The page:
Massacre in Merindol Provence’s Dark History

Blinded by the hues of lavender shutters.

Gently numbed by a glass or two of chilled local rosé.

It would be easy to overlook the hamlet of Mérindol during a visit to Provence.

The Luberon region is brimming with villages laying claim to le plus beau village de France (most beautiful village in France) and many of those proudly display Villages Fleuris (flowering villages) emblems on street signs.

Mérindol is not one.

Merindol Ruins

Located on the edge of the leafy Luberon massif, the town’s population barely touches 2,000 people. Mérindol is hardly a notable exit off the D973, a stretch of highway between the larger centres of Cavaillon and Pertuis, respectively known for their juicy orange melons and tricolour wine production.

Mérindol is known for a 1545 massacre!

The remains of the ancient village are deeply-rooted on a rocky outcrop. A faded sign marks the path indicating in classic French style – proceed at your own risk. Missing the fine print typical in North American, it is left unsaid that appropriate footwear is recommended and that ruins from the tenth century are not safe for scaling.

Vaudois or Waldenses were the common names of a Christian reform movement, initially based out of Lyon in the 1170s. Peter Waldo or Valdo, a prosperous Lyonnais merchant, sold his belongings and began preaching the benefits of a focus on core Christian beliefs. The foundation for this association was a return to a lifestyle of simplistic needs and devotion to God as outlined in the Gospel of the New Testament.

The Vaudois gained advocates in Provence, in an era that coincided with the rise of the Catholic Church’s power in France. Threatened – the Catholic Church declared the Vaudois heretics in 1215.  Between 1309 and 1378, there were seven powerful Catholic Popes residing in Avignon, this Vaudois reform movement was at best an annoyance.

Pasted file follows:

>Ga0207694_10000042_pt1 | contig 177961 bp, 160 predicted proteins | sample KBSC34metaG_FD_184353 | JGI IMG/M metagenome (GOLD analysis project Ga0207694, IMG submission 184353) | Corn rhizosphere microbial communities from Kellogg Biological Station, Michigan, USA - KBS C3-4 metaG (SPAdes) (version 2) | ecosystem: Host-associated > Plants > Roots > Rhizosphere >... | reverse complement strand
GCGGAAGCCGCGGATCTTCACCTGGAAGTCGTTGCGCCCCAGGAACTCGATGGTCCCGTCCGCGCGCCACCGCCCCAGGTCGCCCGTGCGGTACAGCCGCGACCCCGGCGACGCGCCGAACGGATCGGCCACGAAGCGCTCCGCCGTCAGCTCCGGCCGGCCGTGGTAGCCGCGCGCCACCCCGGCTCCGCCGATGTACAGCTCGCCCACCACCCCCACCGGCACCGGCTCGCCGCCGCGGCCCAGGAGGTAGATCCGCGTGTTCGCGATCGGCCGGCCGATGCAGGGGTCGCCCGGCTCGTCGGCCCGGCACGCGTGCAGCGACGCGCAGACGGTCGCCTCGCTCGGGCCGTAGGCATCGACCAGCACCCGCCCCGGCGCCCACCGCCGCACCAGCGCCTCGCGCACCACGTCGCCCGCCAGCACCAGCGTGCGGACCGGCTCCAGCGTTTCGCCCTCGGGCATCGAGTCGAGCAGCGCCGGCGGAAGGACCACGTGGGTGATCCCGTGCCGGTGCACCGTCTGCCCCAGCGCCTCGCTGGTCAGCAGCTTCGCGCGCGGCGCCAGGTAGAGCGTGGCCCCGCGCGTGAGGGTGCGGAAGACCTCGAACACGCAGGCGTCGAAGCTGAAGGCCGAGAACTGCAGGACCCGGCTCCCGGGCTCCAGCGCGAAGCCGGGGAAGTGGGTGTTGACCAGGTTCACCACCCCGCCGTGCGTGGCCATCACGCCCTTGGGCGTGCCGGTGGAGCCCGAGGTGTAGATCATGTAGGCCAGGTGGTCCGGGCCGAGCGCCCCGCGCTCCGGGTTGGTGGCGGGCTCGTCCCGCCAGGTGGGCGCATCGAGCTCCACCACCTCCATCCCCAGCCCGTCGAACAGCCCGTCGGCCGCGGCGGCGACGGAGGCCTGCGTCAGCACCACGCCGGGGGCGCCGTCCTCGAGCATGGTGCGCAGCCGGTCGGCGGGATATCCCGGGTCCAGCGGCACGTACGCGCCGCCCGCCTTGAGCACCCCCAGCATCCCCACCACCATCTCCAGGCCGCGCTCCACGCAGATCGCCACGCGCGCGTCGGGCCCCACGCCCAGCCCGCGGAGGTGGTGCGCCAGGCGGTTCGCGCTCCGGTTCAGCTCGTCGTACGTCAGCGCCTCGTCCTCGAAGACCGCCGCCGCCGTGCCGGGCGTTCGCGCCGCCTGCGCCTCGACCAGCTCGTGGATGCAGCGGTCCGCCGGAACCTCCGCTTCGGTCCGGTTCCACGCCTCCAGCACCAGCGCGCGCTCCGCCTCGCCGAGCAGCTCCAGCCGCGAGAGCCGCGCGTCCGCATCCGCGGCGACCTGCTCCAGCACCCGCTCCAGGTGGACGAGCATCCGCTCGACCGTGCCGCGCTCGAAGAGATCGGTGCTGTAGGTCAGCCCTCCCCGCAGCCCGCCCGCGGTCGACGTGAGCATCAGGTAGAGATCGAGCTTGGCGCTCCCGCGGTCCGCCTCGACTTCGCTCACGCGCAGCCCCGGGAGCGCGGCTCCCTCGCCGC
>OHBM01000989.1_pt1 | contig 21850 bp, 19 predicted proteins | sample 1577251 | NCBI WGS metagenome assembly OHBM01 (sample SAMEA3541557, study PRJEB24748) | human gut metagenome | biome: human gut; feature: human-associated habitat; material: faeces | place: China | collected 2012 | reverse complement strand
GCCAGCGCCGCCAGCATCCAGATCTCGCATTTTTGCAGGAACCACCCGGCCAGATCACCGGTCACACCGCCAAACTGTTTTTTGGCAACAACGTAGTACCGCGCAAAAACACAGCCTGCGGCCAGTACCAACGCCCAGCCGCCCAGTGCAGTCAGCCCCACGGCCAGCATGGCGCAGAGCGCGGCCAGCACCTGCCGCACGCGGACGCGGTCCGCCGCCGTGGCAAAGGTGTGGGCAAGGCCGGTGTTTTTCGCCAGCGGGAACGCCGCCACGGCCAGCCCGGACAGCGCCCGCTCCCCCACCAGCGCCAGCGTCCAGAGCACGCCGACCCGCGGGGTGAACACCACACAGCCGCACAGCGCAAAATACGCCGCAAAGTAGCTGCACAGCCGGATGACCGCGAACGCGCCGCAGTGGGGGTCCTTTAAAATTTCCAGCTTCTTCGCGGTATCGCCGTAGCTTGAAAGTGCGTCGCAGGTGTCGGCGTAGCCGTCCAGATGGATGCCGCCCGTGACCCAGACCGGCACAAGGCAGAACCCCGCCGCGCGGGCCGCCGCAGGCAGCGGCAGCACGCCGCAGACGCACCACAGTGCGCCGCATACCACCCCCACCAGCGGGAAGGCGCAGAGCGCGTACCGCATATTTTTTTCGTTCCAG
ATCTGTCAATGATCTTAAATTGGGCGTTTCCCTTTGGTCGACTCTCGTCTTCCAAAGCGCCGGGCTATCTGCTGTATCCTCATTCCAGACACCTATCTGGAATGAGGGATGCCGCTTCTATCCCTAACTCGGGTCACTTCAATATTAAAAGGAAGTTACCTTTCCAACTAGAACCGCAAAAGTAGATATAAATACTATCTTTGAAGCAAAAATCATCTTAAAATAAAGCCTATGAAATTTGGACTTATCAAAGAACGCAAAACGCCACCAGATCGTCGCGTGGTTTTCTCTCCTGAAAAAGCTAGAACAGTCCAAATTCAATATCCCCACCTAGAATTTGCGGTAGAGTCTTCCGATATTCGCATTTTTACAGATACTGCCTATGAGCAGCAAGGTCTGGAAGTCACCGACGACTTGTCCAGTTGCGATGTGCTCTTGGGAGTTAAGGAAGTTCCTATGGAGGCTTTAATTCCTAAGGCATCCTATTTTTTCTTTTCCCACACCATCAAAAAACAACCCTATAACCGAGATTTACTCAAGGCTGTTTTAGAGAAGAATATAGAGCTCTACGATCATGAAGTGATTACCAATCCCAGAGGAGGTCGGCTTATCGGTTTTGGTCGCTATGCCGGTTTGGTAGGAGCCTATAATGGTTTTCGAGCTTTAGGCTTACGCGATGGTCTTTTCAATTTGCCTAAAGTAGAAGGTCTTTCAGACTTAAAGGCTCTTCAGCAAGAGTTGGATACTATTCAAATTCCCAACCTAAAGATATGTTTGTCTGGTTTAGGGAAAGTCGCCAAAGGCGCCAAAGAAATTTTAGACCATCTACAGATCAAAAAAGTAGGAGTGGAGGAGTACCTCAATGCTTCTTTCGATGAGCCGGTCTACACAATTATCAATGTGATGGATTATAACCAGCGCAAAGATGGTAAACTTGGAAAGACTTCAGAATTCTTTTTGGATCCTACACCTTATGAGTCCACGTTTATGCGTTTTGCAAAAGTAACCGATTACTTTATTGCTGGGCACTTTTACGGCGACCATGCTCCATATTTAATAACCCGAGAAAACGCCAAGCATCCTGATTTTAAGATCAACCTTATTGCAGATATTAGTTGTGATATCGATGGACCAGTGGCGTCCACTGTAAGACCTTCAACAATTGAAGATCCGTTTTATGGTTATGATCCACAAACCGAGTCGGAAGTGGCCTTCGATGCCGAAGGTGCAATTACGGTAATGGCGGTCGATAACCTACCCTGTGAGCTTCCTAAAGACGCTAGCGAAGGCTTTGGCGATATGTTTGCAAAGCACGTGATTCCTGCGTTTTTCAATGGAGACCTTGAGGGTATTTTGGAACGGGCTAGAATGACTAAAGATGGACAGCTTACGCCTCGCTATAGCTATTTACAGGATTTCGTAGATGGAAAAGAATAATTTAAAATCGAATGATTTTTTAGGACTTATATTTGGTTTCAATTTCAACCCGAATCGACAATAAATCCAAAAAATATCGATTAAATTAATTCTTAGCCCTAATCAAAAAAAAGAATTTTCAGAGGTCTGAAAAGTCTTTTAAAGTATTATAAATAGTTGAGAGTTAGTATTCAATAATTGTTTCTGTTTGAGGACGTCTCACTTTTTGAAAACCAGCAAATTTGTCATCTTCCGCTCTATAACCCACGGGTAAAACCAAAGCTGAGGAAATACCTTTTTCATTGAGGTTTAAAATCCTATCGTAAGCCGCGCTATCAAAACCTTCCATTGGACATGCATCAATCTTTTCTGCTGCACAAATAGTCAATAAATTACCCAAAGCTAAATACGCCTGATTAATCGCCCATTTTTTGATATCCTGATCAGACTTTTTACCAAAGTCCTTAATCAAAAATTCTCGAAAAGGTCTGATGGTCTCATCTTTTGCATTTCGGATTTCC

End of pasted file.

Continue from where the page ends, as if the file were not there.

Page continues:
Tensions rose between the two spiritual tangents driving the Vaudois to veil their activities and seek cover in fortified towns of the Luberon valley. On November 18th 1540, the influential Parliament of Provence located in Aix-en-Provence issued the “Arrêt de Mérindol” (Stop Mérindol). Despite numerous appeals King Francis I confirmed the judgment in 1545, and in April of that same year the Vaudois were attacked.

Merindol Ruins

The aggressive incursions were led by Baron Jean Maynier d’Oppède (President of the parliament of Provence) and Antoine Escalin des Aimars (military commander). At least 23 villages were reduced to rubble; deliberate fires engulfed homes, and lives were shredded as callous troops ravaged everything in their path. A senseless slaughter, it is believed that thousands of Vaudois died, and any survivors were tortured by horrific means.

Mérindol was a pile of ashes.

From the initial signpost, it is no more than a 10-minute walk to the crest of the hill, the site of the ancient village. Not much remains other than a few wall sections of crumbling, rough field stone. Spend a peaceful moment on the summit enjoying the commanding view of the Luberon and the Durance River. It is a Provencal view that should not be missed and a dark history that should be acknowledged.

Merindol Ruins

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